One of the fun challenges of dance is learning to combine movement to create longer dance phrases that you can repeat with ease and start to play with as an artist. I find that many of us, regardless of experience, are working to improve memorizing movement as well as interpreting it texturally. I find myself drawn to warm-ups that encourage my students not only to engage their bodies in movement that creates heat but also plays with their movement curiosity without immobilizing them.
Students will choose one movement that is there own. Encourage them to pick a single action - one arm swinging forward, turning in place, a high kick with the left foot - that they can repeat. Give students a moment to repeat that movement. This movement can be repeated in one space or traveling. Next, have students add a second movement - one arm swinging followed by a fall to the ground - and give students a chance to repeat and explore their two movement phrase. Continue adding movements for as long as you would like or based on the developmental capabilities of the group.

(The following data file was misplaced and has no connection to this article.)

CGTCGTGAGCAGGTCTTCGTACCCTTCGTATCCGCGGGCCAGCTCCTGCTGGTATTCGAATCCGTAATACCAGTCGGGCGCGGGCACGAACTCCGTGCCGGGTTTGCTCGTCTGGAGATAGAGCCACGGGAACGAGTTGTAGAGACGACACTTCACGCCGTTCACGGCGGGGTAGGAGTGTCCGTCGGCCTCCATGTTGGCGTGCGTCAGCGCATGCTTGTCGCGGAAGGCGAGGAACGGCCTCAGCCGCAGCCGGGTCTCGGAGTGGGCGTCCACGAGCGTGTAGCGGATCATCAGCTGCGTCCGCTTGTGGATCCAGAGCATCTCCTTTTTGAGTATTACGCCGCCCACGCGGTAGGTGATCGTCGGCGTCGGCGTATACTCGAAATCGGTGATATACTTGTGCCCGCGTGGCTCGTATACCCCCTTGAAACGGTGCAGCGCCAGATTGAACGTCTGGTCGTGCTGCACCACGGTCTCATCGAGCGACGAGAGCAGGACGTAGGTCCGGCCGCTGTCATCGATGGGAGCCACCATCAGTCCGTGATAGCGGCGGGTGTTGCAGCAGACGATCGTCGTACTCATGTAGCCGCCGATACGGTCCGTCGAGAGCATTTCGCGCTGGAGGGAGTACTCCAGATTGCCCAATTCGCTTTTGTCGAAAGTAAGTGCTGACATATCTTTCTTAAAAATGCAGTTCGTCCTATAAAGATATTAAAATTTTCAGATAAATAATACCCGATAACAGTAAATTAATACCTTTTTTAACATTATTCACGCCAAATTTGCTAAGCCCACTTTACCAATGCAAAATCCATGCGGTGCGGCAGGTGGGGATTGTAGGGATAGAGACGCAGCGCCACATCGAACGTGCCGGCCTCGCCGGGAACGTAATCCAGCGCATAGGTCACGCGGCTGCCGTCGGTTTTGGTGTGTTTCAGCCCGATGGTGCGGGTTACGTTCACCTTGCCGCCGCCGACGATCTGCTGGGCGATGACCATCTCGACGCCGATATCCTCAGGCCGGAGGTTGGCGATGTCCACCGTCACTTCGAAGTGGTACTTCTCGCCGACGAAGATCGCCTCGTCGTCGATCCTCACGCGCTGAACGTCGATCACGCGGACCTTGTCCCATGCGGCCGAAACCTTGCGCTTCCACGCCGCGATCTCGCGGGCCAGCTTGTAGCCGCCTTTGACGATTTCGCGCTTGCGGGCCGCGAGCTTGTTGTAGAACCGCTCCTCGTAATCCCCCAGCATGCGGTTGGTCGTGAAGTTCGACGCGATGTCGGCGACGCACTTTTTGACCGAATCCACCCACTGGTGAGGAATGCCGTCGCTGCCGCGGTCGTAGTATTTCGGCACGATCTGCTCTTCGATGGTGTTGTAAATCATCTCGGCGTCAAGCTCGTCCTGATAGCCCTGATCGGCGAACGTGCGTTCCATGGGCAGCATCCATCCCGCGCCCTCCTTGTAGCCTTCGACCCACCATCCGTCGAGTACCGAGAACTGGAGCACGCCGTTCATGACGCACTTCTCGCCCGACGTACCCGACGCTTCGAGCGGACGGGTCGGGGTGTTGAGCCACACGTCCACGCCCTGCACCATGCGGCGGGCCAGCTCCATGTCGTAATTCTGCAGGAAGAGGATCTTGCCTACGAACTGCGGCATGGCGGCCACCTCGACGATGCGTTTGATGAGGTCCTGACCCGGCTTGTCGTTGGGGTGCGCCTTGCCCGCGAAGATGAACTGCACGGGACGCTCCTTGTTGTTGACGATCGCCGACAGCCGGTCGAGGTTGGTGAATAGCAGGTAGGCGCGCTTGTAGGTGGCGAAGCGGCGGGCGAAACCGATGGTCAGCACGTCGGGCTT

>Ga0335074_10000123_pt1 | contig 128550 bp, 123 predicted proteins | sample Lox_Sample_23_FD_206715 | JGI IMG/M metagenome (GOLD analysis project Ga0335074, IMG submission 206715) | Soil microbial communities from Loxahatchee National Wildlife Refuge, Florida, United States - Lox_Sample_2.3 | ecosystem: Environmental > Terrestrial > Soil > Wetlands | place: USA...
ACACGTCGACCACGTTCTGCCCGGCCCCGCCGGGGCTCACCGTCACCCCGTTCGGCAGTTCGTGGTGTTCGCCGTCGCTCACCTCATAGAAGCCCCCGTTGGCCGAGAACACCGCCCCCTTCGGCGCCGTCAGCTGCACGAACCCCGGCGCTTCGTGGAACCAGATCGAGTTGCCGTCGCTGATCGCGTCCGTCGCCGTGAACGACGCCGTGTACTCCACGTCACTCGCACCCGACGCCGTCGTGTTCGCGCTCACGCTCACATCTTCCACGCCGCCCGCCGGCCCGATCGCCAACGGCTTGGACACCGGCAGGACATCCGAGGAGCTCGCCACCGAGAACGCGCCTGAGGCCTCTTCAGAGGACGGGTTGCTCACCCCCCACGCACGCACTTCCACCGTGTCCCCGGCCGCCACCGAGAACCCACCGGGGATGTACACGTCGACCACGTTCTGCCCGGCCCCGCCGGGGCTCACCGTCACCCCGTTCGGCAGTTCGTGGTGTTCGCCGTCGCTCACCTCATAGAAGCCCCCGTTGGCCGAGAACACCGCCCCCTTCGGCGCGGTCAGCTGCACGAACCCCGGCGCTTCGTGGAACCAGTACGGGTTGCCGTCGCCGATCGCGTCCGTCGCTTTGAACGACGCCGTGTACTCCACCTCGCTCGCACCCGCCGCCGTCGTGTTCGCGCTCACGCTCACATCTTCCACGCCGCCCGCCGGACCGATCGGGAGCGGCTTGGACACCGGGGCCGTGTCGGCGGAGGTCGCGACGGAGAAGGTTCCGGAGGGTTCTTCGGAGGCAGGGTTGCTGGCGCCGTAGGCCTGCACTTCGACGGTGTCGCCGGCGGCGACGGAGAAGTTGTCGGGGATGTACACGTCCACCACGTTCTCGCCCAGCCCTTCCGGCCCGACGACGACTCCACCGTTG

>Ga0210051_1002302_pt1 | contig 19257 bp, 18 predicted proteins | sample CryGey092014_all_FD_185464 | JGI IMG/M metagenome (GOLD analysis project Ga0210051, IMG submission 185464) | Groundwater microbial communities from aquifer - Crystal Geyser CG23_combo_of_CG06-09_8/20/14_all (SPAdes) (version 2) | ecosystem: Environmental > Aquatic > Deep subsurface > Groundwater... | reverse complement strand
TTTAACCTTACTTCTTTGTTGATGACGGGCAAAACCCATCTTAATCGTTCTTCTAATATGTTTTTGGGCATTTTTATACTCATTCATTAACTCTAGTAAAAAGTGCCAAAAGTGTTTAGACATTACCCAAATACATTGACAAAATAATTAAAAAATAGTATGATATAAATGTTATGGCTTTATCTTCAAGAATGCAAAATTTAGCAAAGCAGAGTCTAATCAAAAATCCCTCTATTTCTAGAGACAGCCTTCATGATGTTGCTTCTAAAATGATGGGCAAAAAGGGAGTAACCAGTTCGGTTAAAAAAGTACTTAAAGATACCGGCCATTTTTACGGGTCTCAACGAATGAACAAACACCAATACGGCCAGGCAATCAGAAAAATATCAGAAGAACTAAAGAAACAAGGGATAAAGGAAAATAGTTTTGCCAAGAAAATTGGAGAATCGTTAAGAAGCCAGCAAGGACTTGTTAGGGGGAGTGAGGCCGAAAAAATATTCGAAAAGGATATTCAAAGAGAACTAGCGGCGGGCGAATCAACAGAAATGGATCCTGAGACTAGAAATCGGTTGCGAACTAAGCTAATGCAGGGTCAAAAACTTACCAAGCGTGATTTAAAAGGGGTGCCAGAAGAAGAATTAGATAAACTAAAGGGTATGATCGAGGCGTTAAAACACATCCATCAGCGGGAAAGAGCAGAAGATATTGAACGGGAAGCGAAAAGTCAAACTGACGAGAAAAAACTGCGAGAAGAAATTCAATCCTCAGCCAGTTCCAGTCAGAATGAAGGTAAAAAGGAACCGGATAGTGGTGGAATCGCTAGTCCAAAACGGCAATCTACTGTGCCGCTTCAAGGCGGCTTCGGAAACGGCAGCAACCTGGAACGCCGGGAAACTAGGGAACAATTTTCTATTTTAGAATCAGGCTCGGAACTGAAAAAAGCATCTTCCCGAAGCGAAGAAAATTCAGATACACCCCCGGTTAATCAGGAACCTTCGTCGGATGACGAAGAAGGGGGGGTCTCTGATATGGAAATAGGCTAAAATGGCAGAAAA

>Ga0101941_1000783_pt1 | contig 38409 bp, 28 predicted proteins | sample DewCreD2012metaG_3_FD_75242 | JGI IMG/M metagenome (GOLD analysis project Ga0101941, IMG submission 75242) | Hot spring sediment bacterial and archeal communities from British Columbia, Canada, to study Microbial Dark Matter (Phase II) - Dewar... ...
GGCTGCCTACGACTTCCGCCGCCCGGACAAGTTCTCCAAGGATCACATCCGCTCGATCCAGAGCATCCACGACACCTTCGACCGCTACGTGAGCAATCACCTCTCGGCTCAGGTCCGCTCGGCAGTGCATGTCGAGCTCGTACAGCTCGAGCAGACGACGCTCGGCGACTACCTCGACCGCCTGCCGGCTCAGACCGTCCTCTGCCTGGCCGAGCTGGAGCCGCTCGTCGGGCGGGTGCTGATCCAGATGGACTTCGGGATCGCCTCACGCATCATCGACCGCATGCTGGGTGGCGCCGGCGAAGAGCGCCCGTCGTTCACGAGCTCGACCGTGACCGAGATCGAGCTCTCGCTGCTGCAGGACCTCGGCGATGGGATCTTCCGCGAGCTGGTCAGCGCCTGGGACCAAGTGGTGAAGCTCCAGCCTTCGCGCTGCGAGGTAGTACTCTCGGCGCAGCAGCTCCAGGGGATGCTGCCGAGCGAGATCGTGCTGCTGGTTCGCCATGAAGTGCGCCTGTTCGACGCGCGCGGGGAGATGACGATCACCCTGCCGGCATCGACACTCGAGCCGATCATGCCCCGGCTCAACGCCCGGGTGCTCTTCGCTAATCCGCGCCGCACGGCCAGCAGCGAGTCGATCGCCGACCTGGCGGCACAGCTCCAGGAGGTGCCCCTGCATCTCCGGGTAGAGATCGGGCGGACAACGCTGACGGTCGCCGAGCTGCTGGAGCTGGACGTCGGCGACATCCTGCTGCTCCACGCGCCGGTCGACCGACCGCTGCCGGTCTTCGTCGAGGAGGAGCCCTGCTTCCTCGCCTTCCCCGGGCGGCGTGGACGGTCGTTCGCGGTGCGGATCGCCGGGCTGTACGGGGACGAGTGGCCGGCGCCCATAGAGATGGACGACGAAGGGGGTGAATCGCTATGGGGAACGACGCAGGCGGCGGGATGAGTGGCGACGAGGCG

Begin to have students explore the possibilities for their mini-phrase as individuals. Encourage dancers to try and make their movements/phrase as big or little as possible. Have them play with tempo. Encourage the dancers to make their phrase travel or stay in place. Try changing some of the movements to different body parts or changing the effort put into their dancing. How else can the dancers think of changing their phrases? Keep these exploration brief and don't emphasize thinking about HOW to make the changes - just do it. I often find that if I am doing my own exploration at the same time, this creates space for my students to think less and dance more as well. The experience is not only about building a phrase and exploring it, but also about warming up the body.
This exercise could be turned into a main lesson by making space for more purposeful thought and having others view phrases and offer feedback. Students could share ideas for phrase manipulation and critique the changes.